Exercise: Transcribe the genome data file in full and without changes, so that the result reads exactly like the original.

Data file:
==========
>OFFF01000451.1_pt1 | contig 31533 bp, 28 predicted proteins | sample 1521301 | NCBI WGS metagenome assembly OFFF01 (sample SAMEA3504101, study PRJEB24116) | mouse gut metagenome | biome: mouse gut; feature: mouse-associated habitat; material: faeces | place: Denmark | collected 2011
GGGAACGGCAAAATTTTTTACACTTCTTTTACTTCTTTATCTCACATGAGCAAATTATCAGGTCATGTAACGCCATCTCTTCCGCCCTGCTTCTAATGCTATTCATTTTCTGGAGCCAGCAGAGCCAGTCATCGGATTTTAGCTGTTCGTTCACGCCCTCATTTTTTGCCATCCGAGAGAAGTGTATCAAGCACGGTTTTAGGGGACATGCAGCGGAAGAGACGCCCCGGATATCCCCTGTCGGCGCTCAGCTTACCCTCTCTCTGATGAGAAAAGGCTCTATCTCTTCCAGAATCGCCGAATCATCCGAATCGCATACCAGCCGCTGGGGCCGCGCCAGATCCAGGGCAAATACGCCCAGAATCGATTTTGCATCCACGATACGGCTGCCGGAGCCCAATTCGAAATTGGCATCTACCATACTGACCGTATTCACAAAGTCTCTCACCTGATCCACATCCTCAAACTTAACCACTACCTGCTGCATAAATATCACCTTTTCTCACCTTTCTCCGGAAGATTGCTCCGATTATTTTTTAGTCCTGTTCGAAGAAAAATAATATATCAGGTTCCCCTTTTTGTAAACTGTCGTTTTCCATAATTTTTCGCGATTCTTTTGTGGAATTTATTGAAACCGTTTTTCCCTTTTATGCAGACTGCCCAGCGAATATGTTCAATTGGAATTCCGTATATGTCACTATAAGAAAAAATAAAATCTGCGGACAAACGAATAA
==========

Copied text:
>OFFF01000451.1_pt1 | contig 31533 bp, 28 predicted proteins | sample 1521301 | NCBI WGS metagenome assembly OFFF01 (sample SAMEA3504101, study PRJEB24116) | mouse gut metagenome | biome: mouse gut; feature: mouse-associated habitat; material: faeces | place: Denmark | collected 2011
GGGAACGGCAAAATTTTTTACACTTCTTTTACTTCTTTATCTCACATGAGCAAATTATCAGGTCATGTAACGCCATCTCTTCCGCCCTGCTTCTAATGCTATTCATTTTCTGGAGCCAGCAGAGCCAGTCATCGGATTTTAGCTGTTCGTTCACGCCCTCATTTTTTGCCATCCGAGAGAAGTGTATCAAGCACGGTTTTAGGGGACATGCAGCGGAAGAGACGCCCCGGATATCCCCTGTCGGCGCTCAGCTTACCCTCTCTCTGATGAGAAAAGGCTCTATCTCTTCCAGAATCGCCGAATCATCCGAATCGCATACCAGCCGCTGGGGCCGCGCCAGATCCAGGGCAAATACGCCCAGAATCGATTTTGCATCCACGATACGGCTGCCGGAGCCCAATTCGAAATTGGCATCTACCATACTGACCGTATTCACAAAGTCTCTCACCTGATCCACATCCTCAAACTTAACCACTACCTGCTGCATAAATATCACCTTTTCTCACCTTTCTCCGGAAGATTGCTCCGATTATTTTTTAGTCCTGTTCGAAGAAAAATAATATATCAGGTTCCCCTTTTTGTAAACTGTCGTTTTCCATAATTTTTCGCGATTCTTTTGTGGAATTTATTGAAACCGTTTTTCCCTTTTATGCAGACTGCCCAGCGAATATGTTCAATTGGAATTCCGTATATGTCACTATAAGAAAAAATAAAATCTGCGGACAAACGAATAA